COMMENTARY

far from rendering the verse ‘hässlich’ (Kaibel) lend to it a suggestiveness of the dead-lock between the standpoints of the two sisters. 1037. τω σω δικαίω: that what is δίκη in your eyes. Here also caesura media, although mitigated by the elision. 1038. γάρ: ‘yes, for This line has also caesura media and so, rhythmically speaking, echoes 1036. 1039. ή δeivov: for the structure cf. Ant. 323. εδ λέγουσαν: since, in her own eyes, she εδ φρονεί, she can say that Chrysothemis, though εδ λέγονσα, speaks amiss, because according to her Electra for the moment κακώς φρονεί. The first explication of the schol. derives from an entirely wrong interpretation: δεινόν έμε καλώς λέγουσαν δοκεΐν εζαμαρτάνειν', the correct interpretation follows. 1040. εϊρηκας ... κακώ: since as a general truth Electra’s words are unimpeachable Chrysothemis, from her standpoint, can easily turn the tables on her sister. 7τρόσκεισαι: cf. supra 240. 1041. συν δίκη: i.e. with Δίκη as my ally. It is the point which Chryso­ themis has conceded at the start of their first dialogue supra 338, 9. 1042. άλλ’ ... φέρει: indubitably^ Chrysothemis is referring to the risks involved in Electra’s. stubborn clinging to Δίκη. But in my view a tragic irony is intended. For Electra’s clinging to Δίκη, involving as it does the murder of Clytaemestra, will bring her βλάβη at a deeper, more tragic level than Chrysothemis means to convey. 1043. τοδτοις τοΐς νόμοις: rules of conduct. 1044. άλλ* ... εμέ: oîov toîs δει vois περιπεσοΰσα επαινέσεις με συμ­ φορά σοι συμβουλεύαασαν ( Σ). ποήσεις τα ΰτ refers to the execution of the revenge. For επαινέσεις εμέ cf. 1028 χώταν εδ λεγης and infra 1057 (~ 1050, 1). Again caesura media, mitigated by elision. 1045. καϊ μήν ποήσω y ’: ‘And do it I will’ (Jebb); cf. Denniston G.P.2 p. 353 (3) on καϊ μην ‘substantiating a required condition’, ουδεν, of course, goes with εκπλαγεΐσα. 1046. και: ‘actually’, cf. Phil. 921 καϊ ταϋτ' αληθή δράν νοείς’, ονδε βουλευση πάλιν: ‘and will you not alter your resolve?’. 1047. yap: ‘No, for ...’. βουλής ... κακής: it is immaterial whether βουλής refers to Chryso­ themis’ advice or to Electra’s resolve altered in agreement with the latter. The ambiguity is exactly rendered in Mazon’s translation: (1046) ‘Bien vrai? Tu ne veux pas alors changer d’avis?’ (1047). ‘Rien qui me fasse horreur comme un avis honteux’.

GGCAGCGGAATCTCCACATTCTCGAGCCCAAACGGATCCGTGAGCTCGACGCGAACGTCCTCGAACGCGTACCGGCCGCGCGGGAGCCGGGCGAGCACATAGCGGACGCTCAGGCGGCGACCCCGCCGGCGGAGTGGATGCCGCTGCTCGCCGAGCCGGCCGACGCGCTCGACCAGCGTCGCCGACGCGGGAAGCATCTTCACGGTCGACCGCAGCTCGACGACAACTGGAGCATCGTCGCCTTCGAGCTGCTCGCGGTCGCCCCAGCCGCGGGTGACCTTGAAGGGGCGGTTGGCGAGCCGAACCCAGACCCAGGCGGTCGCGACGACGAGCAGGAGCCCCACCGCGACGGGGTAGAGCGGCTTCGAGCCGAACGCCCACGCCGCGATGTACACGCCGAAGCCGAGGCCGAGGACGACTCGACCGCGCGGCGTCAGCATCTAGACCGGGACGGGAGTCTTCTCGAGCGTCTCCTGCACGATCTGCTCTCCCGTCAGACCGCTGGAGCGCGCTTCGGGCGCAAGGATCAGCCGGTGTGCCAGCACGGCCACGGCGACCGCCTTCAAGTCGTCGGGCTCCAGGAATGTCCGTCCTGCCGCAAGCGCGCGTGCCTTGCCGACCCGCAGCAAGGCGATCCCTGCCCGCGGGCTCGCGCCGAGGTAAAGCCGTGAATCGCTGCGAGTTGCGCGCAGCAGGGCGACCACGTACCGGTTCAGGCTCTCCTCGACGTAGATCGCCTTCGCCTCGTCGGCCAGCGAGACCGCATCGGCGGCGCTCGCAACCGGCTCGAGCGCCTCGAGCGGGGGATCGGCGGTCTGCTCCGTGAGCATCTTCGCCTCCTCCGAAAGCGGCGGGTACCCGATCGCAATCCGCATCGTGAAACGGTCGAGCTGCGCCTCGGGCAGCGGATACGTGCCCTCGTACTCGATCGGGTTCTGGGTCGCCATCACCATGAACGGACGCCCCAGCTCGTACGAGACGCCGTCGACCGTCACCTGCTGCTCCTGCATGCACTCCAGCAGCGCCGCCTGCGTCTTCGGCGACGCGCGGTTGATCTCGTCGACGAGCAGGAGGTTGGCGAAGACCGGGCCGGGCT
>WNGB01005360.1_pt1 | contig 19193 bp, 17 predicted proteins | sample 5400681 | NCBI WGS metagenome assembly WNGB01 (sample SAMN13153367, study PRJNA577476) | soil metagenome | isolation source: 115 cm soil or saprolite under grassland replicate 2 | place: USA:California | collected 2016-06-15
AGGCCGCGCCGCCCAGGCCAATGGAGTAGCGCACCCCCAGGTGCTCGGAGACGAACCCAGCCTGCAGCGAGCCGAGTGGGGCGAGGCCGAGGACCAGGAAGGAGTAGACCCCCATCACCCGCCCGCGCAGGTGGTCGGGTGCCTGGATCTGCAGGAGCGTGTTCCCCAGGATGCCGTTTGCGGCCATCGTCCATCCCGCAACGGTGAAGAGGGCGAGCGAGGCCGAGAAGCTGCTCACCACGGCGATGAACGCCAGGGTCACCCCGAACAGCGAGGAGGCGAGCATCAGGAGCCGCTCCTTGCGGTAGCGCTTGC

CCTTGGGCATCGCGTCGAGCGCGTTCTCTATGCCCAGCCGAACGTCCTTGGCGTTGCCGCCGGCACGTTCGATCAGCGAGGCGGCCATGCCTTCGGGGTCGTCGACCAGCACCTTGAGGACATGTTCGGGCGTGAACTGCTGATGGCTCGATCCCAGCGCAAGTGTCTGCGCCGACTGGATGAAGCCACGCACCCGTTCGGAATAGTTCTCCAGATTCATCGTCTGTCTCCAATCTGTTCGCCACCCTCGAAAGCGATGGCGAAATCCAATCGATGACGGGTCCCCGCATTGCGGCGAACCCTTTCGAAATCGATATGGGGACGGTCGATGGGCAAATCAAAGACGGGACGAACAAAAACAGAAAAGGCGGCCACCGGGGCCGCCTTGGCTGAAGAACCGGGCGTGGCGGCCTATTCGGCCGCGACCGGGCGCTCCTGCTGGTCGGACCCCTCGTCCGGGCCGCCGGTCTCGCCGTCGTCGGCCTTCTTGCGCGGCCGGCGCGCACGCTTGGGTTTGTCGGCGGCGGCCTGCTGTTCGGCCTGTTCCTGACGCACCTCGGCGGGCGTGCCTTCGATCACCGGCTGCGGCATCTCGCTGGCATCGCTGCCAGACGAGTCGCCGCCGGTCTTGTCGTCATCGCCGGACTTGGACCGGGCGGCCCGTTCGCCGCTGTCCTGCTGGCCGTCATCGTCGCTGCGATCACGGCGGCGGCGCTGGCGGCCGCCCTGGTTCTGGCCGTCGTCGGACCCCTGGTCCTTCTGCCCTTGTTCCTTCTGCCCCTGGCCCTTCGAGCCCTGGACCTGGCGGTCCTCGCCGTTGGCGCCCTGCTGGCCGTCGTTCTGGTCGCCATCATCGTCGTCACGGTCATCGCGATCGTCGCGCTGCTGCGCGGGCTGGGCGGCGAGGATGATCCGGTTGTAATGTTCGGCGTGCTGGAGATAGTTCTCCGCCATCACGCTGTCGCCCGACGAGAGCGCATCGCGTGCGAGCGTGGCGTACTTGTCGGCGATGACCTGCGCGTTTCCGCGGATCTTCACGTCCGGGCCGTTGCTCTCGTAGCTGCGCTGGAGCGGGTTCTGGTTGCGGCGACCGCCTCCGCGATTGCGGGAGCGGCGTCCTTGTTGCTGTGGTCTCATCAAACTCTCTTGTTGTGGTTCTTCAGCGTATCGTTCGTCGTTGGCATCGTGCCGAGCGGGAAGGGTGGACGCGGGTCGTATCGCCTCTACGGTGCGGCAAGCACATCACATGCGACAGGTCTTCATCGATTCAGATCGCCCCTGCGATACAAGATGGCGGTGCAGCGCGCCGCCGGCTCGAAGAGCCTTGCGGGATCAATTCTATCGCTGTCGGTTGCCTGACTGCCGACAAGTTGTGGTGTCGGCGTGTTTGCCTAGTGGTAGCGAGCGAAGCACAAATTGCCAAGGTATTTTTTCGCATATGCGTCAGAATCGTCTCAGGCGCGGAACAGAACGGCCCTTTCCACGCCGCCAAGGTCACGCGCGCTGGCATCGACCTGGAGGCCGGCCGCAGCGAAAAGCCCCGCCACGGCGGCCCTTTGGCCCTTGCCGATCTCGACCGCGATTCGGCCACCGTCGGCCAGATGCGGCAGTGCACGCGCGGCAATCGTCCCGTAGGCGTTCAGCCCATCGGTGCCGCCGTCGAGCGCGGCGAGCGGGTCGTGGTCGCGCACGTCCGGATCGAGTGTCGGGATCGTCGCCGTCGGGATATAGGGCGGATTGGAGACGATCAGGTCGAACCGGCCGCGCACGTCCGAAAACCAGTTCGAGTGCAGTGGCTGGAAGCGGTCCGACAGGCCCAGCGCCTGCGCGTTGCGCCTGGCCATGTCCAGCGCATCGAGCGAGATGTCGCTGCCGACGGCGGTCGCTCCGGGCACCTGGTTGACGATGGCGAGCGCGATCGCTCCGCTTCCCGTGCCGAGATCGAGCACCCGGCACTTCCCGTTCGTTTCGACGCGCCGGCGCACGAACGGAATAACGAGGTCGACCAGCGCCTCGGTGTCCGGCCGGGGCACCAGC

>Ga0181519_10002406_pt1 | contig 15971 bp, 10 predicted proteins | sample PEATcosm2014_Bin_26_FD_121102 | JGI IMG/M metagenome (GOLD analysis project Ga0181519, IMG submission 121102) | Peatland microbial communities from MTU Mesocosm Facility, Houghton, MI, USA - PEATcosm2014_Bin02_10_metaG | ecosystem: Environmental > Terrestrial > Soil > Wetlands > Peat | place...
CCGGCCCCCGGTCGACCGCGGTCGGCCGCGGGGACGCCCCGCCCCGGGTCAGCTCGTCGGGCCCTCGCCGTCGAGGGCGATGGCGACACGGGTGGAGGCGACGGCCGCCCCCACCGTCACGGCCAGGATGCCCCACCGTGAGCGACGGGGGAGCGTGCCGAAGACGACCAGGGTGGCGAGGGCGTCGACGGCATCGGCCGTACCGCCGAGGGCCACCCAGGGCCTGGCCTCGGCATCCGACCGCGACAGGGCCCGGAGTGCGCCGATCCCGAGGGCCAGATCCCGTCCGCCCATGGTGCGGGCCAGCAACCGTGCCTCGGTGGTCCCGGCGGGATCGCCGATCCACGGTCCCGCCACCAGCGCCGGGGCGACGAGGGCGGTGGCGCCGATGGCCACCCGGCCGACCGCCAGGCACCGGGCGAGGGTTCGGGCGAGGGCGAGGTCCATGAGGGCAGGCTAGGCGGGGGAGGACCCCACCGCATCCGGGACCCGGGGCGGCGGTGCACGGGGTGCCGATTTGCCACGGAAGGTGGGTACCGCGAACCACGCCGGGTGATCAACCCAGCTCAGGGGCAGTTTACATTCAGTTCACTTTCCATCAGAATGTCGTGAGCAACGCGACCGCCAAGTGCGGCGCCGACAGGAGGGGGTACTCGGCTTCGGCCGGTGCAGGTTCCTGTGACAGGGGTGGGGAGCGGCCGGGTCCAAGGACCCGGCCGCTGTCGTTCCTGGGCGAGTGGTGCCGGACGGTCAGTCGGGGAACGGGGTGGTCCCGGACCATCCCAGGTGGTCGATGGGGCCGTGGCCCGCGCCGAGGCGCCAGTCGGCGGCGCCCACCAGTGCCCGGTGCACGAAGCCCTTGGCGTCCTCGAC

THIRD EPEISODION, VSS. 1037-1057

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1048. φρονεΐν ... λέγω: the words amount to ούΒεν ΐσον φρονεΐν εοικας τοΐς εμοΐς. 1049. ταΰτα: refers to her decision and its underlying prin­ ciples. 1050. άπειμι τοίνυν: cf. Teiresias O.T. 444, and Ox, Pap. XXVII (1962) 2452, fr. 1 4 {Theseus). 1051. τολμφς: ‘you can bring yourself to’; cf. Aesch. Prom. 999 sq. τόλμησαν, ‘go in search of you’ (there are no other instances of μεθέπεσθαι in Tragedy). ovB' ην σφόΒρ’ Ιμείρουσα τυγχάνης: a similar supposition is ex­ pressed by Antigone Ant. 69, 70 οντ âv κελενσαιμ* out’ άν, εΐ θελοις ετι / πράσσειν, εμοϋ y âv ηΒεως μετά. But see the next note. 1053. 4. επεϊ / ... κενά: the words express the motive of οΰ σοι μη μεθεφομαι ποτέ. It would be θηράσθαι κενά should she again hope to win over Chrysothemis. But does ovS’ ... τυγχάνης express the idea that her sister will sometime be ready to help her or simply that Chryso­ themis will desire (as she does now) Electra to ‘follow after her’ because she, Electra, is ready to follow her advice? It would seem that the latter interpretation is correct (cf. supra 430) and that the passage bears less similarity to the quoted lines of the Ant. than at first sight, και, according to Denniston G.P.2 p. 293 IIA (2), marks ‘a minimum’: ‘so much as’, ‘at all’. I am not sure that this is the correct view. Would it not be more satisfactory for Electra at the end of the exasperating debate, to come to the conclusion that ‘ the attempt of an idle quest is a matter of great folly’? Alternatively καί might be taken to mean ‘actually’: cp. Mazon’s translation: ‘La pire des sottises est bien de se lancer dans une quête vaine’. 1055-57. Chrysothemis in this scene has certain traits in common with Creon in O.T. 512 sqq. Cf. O.T. 673-675: like Creon she is speaking in a superior tone to one who is her superior. She defends common sense against overbearing confidence. She maintains her attitude on the inferior level of common humanity. 1056, 7. orav ... επη: cf. 1028, 1030, 1044, 1050; 430. yap: in the preceding words something like the following thought is implied: no need to argue any longer. The sentence with yap implies that she is in the right and that future events will bear that out. In a

COMMENTARY